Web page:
On Mother's Day, I yearned to write something about the New York Times coverage of the holiday.

I am not a mother, but I nevertheless sensed that motherhood is probably not as dreary as the New York Times Mother's Day package made it out to be. Somehow, I felt unequal to the task of defending motherhood against the paper of record, however.

Fortunately,  the Weekly Standard's Phil Terzian was up to the task  and has ably dissected the Times' depressing take on Mother's Day (and by extension, motherhood). Here it is from the magazine's Scrapbook section:

Yet there it was, a lavishly illustrated layout on pages 22-23: “Stories of Motherhood, Told by Six Women.” It seems that “last year, the Times asked its audience to share stories about becoming a mother [and] received more than 1,300 responses.” Six essays were chosen to be excerpted, and their collective flavor may best be captured by their individual titles: “The World Was Hers. Then She Became a Mom,” “When Having a Child Doesn’t Make You Happy,” “They Saw Dad. She Was Mom,” “Her Mom Had Five Kids. She Wanted Freedom,” “One Sister Felt ‘Cheated,’ the Other ‘Terrified,’ ” and “A Mother’s Promise: You Can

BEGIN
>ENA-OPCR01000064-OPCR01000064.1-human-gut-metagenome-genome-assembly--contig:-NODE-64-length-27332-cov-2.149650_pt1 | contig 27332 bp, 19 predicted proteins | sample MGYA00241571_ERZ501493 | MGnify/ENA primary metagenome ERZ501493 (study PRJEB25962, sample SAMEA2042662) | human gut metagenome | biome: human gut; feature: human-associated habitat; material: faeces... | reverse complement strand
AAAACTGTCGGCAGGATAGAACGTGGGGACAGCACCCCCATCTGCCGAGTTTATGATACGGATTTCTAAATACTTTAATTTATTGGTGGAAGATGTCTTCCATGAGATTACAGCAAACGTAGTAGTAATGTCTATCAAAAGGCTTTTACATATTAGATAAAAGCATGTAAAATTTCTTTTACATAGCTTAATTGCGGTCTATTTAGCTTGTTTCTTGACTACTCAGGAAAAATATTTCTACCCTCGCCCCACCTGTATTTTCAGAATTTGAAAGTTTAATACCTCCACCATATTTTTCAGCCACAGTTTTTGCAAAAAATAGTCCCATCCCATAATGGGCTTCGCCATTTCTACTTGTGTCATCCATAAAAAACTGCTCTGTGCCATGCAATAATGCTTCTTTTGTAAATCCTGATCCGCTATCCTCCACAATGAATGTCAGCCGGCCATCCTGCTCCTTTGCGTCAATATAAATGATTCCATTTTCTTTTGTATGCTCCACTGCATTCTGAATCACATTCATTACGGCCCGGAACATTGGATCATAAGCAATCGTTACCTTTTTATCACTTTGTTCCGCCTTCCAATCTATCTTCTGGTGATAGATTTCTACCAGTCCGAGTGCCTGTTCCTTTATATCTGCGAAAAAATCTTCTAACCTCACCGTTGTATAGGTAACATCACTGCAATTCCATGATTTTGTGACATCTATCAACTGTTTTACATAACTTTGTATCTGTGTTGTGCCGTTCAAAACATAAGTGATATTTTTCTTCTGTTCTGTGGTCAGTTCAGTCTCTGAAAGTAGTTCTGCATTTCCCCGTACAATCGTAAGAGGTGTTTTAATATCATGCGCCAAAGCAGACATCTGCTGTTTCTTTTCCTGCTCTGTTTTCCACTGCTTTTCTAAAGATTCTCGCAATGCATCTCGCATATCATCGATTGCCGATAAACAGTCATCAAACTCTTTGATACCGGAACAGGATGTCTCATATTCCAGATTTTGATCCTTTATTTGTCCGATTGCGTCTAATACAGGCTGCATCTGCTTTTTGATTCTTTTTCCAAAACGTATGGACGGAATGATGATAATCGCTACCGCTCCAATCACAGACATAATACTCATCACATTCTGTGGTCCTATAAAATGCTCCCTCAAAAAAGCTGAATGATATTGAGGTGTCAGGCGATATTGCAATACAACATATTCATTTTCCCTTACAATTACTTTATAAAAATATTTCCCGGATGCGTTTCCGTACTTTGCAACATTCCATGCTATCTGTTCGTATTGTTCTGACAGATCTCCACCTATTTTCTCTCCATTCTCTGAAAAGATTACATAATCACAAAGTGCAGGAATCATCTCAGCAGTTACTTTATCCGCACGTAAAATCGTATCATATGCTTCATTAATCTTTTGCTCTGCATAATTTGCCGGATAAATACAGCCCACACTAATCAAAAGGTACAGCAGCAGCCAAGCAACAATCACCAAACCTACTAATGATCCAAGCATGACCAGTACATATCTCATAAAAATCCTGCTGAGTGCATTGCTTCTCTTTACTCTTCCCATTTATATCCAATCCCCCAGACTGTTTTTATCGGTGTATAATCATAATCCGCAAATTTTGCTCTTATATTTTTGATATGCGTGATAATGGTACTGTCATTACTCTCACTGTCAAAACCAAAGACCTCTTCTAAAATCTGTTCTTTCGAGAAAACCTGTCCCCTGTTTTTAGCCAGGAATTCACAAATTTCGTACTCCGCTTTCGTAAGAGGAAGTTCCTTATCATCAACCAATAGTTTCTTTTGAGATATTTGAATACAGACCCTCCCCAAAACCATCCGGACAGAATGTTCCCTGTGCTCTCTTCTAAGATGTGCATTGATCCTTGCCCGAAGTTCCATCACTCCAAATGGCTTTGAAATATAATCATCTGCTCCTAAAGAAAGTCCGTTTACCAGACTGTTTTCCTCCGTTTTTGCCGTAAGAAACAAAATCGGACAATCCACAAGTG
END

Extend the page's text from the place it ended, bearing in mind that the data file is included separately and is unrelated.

Be Yourself.”

Our initial reaction was to wonder whether all 1,300 entries were as dolorous and hostile to the idea of motherhood. Then we began to suspect the editors carefully sifted through the stories to find six that perfectly matched their own presumptions. We tend to lean in that direction since the story entitled “A Mother’s Promise: You Can Be Yourself” was written by a woman whose late husband had been “an activist from El Salvador”; we remember all too well how the 1980s Communist insurgency in El Salvador was celebrated in the pages of the New York Times.

Whatever the reason, The Scrapbook concedes that if the purpose of the paper’s special Mother’s Day feature was to make motherhood sound calamitous and nightmarish and, ultimately, to discourage procreation, it succeeded. As a short-term marketing strategy, this might make sense. In the long run, however, it could prove fatal to the enterprise. Even future generations of Times subscribers are dependent on somebody, somewhere coming to terms with the hideous prospect of motherhood.

Not surprisingly, IWF staffers who are mothers had a more uplifting take on the subject.